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Yeah, they are ugly, but are there good plastic canoes and kayaks that are better than others?

asked Jan 22 '13 at 14:16

Kevin%20Kelly's gravatar image

Kevin Kelly

Depends what you're using them for. Fishing, sightseeing etc It also depends on whether you're considering putting a motor on it.

Look at Gheenoes, I have an LT25 and it's the best thing for fishing the flats and cruising around


answered Mar 18 '13 at 13:40

andygeekboy's gravatar image


Having made wooden canoes and paddled dozens of different makes of plastic ones, the Old Towne Camper is my favorite all purpose canoe.


answered Jan 23 '13 at 14:46

menglert's gravatar image


I have owned 7 different boats, always purchased for fishing. These include a Poke Boat (ultralight kayak), an inflatable (Zodiak-style), a folding boat, fiberglass skiff, a square-ended aluminum canoe, etc.

All have disappointed me in one or more ways, until I bought (after "test-driving" via the very courteous manufacturer) a Wavewalk 500. It is just over 11 feet long with a one-piece molded hull of polyethylene which ways 59 pounds and is easily car-topped by one person.

The key features (aside from being nearly indestructible and maintenance-free) are that it is extraordinarily stable, you never have to get your feet wet when entering and exiting and it easily takes a motor for traversing large bodies of water, though most of the time I use it with only a paddle. It is so unusual in its design that it is best to go to the makers website and see it for yourself. I no longer think about the "next boat". Be sure to explore their blog which is rich with owner experiences.



answered Jan 23 '13 at 06:19

Guylo's gravatar image


They need not necessarily be ugly, though beauty is in the eye of the beholder. My family has one open canoe, three kayaks and two "sit on top" kayaks - they're all plastic. All but the two sit on tops have been stored outside in Scottish weather for several years and then outside in Australian weather for the last 9 years with little in the way of protection (just raised off the ground and sitting upside down under the eaves of the house). They've required very little maintenance, other than checking for red backs before you use them, and still look pretty much as good (or bad) as when new, despite seeing a lot of use.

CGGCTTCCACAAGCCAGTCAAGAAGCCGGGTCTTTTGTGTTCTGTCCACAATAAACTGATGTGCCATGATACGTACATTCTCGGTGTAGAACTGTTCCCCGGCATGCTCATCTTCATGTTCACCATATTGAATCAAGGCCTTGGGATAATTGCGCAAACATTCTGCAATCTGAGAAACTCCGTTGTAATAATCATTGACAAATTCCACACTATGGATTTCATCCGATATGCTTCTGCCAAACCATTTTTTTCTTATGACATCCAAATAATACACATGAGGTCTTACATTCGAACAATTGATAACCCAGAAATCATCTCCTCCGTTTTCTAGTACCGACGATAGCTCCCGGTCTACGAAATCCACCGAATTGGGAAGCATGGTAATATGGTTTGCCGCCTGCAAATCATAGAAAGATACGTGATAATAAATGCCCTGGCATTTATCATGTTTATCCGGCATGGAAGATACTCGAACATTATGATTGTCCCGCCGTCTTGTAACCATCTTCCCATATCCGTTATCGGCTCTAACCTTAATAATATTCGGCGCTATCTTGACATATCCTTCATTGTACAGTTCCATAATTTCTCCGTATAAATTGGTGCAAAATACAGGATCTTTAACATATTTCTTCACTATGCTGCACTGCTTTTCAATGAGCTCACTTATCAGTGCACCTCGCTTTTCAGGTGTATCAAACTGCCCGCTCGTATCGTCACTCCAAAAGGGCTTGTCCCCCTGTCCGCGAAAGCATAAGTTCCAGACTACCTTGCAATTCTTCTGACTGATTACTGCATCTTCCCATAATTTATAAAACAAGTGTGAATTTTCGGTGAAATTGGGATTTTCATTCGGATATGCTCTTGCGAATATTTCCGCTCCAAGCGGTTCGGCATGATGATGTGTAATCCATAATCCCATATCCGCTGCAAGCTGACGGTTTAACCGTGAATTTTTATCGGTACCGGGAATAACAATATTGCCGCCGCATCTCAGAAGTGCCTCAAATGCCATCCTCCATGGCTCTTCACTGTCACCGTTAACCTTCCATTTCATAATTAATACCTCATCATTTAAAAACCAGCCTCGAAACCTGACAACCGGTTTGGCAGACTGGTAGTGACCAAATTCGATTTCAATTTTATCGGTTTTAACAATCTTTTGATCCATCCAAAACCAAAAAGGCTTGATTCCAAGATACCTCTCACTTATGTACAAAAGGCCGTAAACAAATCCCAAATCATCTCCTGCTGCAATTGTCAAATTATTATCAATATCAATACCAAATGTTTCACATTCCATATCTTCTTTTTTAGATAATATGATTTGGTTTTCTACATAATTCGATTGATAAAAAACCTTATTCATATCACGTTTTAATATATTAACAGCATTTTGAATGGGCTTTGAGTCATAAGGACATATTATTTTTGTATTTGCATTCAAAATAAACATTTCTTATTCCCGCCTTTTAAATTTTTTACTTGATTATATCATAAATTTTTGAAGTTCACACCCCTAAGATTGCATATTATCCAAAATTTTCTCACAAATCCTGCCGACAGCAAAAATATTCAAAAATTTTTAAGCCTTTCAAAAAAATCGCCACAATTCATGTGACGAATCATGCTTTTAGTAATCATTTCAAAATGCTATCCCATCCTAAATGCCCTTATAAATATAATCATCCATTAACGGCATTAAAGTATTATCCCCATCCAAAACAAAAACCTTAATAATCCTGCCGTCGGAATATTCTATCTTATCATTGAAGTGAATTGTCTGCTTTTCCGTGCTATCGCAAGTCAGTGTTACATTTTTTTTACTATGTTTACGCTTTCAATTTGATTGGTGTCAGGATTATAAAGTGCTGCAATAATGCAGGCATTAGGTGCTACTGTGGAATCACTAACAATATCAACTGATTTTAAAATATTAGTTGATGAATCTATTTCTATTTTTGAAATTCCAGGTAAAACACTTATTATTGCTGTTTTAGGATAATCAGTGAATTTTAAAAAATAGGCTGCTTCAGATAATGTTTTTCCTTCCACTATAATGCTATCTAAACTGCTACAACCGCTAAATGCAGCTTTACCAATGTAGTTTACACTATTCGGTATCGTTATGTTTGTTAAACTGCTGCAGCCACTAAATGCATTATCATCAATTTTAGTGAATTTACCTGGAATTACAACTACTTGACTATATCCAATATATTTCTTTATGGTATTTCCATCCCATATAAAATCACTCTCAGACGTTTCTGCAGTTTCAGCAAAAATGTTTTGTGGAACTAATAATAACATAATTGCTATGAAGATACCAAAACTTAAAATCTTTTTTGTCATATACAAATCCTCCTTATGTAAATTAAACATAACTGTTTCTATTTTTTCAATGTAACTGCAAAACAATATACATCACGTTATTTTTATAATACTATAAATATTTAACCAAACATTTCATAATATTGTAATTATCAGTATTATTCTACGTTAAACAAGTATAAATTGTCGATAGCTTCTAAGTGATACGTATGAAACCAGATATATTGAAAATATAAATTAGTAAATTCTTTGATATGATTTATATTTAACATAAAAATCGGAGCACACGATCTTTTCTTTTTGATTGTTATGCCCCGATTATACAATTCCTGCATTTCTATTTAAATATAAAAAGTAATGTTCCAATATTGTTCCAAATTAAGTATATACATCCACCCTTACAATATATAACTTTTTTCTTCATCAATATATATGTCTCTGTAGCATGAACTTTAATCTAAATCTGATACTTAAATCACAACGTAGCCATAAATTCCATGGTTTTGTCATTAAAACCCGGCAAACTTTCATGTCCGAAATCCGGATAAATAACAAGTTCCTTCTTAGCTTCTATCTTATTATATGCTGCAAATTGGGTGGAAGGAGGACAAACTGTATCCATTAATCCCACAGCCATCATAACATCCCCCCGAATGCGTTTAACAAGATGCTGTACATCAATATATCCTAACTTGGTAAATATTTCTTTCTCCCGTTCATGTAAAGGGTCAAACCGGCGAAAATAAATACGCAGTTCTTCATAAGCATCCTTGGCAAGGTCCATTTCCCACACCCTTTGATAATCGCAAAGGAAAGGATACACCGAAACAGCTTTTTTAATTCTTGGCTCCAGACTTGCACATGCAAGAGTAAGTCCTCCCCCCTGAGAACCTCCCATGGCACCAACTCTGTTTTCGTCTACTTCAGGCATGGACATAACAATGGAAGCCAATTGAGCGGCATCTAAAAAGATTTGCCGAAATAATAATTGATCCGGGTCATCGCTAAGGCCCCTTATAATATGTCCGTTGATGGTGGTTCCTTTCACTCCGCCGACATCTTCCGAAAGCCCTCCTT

The only boat which has had more than minimal maintenance is the one which has seen the most use - our Old Town Discovery Scout. After 12 or more years of hard use, the last few of which have included carrying two kids and a dog, the front seat was replaced. I could have just repaired it, but that tends to be where my wife sits and she often ends up with a kid on her lap and another standing on the seat with feet either side of her, so I made a new and slightly stronger seat to handle the load. It's a wonderful boat and when we bought it 14 years ago was a very popular boat in the UK (it may well still be) as the flared nature of the hull allowed them to be shipped from the US stacked inside each other like plastic bowls, hence reducing the shipping cost and buyer price compared to similarly specified boats which could not be stacked as densely.

As to the question of if some are better than others - undoubtedly yes, but which is better depends greatly upon intended use and budget.


answered Jan 22 '13 at 18:07

Graeme's gravatar image


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Asked: Jan 22 '13 at 14:16

Seen: 6,595 times

Last updated: Mar 18 '13 at 13:40

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